Secret Service sex scandal 'regret'
The sex scandal involving prostitutes and US Secret Service staff deepened as 11 agents were placed on leave and the agency designed to protect Barack Obama was forced to offer regret for overshadowing his diplomatic mission to Latin America.
The controversy also expanded to the US military, which announced five service members staying at the same hotel as the agents in Colombia may also have been involved. They were confined to their quarters in Colombia and ordered not to have contact with others.
All the alleged activities took place before President Obama arrived in Cartagena, a resort city with a teeming prostitution trade, for the Summit of the Americas with 33 other regional leaders.
The allegations are an embarrassment for an American president on foreign soil and threatened to scupper White House efforts to keep his trip focused squarely on boosting economic ties with fast-growing Latin America. Mr Obama is holding two days of meetings at the summit before heading back to Washington.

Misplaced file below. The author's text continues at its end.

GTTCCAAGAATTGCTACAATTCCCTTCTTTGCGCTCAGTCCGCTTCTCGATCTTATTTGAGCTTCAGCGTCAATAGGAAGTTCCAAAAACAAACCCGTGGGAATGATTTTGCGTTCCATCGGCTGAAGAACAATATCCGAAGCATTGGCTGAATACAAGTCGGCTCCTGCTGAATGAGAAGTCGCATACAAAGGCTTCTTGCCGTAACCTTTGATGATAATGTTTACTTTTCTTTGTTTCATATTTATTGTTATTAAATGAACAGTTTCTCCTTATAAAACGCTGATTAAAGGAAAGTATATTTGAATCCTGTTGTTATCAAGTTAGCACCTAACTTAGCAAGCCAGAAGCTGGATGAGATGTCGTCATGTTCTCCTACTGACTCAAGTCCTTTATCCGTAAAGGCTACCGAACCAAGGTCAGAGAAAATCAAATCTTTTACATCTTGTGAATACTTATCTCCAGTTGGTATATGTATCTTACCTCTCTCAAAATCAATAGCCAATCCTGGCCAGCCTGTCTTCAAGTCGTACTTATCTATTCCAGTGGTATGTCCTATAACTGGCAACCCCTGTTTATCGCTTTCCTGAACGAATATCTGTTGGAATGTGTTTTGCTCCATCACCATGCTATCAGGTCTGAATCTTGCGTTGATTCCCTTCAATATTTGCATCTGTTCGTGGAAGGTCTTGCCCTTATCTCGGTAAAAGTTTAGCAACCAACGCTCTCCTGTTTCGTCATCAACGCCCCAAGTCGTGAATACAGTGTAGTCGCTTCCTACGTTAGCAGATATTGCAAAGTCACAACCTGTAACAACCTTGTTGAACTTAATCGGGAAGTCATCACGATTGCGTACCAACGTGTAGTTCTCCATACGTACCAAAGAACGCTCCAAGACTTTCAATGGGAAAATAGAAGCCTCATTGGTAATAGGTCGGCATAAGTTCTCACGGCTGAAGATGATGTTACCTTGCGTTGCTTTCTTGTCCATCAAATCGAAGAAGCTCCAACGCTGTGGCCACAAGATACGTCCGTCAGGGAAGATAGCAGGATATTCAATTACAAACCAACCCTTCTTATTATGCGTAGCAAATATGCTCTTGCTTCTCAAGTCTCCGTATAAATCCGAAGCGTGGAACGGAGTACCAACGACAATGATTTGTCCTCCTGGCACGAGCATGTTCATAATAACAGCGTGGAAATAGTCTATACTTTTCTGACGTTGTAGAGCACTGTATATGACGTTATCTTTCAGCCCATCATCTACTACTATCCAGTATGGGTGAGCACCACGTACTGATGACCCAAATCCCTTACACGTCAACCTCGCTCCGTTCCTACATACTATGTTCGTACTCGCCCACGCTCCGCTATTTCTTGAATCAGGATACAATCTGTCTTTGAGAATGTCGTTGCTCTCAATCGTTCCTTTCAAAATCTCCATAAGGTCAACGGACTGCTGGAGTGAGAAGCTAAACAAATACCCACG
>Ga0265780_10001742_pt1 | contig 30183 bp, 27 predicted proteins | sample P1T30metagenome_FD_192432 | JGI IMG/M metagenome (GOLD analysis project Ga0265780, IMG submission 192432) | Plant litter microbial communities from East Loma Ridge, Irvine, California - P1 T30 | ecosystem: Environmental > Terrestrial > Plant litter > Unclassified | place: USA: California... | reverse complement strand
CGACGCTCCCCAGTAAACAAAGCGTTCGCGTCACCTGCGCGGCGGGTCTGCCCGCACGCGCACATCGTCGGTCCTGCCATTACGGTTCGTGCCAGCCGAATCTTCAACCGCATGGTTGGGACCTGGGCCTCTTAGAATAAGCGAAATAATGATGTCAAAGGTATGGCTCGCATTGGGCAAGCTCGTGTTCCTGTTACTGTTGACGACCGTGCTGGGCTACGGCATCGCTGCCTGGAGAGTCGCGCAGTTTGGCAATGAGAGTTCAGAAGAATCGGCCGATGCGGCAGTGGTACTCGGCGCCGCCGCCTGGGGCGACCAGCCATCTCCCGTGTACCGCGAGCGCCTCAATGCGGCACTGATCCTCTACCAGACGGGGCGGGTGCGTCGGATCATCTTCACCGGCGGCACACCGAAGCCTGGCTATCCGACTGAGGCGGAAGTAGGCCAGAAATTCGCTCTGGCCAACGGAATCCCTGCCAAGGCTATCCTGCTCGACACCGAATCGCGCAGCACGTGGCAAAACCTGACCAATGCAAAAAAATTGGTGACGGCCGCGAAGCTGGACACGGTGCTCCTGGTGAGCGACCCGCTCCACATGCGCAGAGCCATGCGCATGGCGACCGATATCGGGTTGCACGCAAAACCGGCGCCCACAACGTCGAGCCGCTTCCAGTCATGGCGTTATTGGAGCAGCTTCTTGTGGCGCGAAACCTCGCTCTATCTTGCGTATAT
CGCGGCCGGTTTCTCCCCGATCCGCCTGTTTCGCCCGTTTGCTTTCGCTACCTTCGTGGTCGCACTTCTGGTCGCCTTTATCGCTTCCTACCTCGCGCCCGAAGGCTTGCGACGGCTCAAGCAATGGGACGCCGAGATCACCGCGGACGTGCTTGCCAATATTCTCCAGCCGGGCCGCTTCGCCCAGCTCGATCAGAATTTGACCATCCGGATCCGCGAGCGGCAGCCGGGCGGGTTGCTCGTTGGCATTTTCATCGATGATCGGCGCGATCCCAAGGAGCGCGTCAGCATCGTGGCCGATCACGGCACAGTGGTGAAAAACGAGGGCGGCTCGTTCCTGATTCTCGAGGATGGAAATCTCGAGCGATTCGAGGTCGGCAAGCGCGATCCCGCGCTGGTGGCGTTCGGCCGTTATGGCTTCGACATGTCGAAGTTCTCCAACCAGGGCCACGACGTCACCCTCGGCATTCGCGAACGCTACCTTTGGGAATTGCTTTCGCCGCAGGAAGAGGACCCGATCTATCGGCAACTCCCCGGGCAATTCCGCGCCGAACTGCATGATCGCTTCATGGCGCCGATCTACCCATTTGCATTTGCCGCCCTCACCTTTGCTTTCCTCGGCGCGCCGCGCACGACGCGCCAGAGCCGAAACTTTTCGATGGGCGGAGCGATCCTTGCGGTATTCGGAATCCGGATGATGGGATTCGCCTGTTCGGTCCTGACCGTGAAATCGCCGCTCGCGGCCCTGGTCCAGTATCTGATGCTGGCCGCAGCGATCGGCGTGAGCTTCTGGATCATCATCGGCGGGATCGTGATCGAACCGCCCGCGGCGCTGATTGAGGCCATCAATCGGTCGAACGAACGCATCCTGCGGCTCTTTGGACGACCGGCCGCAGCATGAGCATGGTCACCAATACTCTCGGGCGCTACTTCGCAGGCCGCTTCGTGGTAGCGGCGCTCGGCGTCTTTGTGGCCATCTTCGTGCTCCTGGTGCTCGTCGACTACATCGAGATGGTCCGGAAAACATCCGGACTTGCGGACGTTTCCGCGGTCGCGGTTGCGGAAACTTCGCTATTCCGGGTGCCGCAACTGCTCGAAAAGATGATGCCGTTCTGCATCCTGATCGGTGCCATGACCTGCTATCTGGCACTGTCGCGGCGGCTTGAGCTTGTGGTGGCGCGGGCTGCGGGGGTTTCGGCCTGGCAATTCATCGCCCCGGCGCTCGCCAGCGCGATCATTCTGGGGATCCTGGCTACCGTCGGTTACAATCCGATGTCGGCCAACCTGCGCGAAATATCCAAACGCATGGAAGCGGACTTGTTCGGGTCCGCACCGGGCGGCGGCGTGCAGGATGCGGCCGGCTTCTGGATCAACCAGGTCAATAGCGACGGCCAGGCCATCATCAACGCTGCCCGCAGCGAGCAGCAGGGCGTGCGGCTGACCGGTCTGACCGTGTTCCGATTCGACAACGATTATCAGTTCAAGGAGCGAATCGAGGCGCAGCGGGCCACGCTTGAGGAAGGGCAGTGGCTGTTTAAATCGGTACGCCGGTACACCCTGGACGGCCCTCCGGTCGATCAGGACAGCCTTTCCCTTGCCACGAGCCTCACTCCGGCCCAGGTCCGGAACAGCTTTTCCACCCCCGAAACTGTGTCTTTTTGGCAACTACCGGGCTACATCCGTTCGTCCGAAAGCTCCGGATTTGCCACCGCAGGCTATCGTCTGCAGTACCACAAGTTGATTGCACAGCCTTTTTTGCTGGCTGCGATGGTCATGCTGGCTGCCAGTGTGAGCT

The White House said Mr Obama had been briefed about the incidents but would not comment on his reaction. "The President does have full confidence in the United States Secret Service," presidential spokesman Jay Carney said, when asked.
Mr Carney insisted the matter was more a distraction for the media than Mr Obama, but Secret Service assistant director Paul Morrissey said in a statement: "We regret any distraction from the Summit of the Americas this situation has caused."
Rep Peter King, chairman of the House of Representatives Homeland Security Committee, said after he was briefed on the investigation on Saturday that "close to" all 11 of the agents involved had brought women back to their rooms at a hotel separate from where Mr Obama was staying. The New York Republican said the women were "presumed to be prostitutes" but investigators were interviewing the agents.
The 11 employees in question were special agents and Uniformed Division Officers. None was assigned to protect Mr Obama directly. All were sent home and replaced, Mr Morrissey said, given "the nature of the allegations" and a zero tolerance policy on personal misconduct.
Another jolt came last night when the US Southern Command said five service members assigned to support the Secret Service broke their curfew and may have been involved in inappropriate conduct. Mr Carney said it was part of the same incident involving the Secret Service.
General Douglas Fraser, commander of US Southern Command, said he was "disappointed by the entire incident" and said the behaviour was "not in keeping with the professional standards expected of members of the United States military".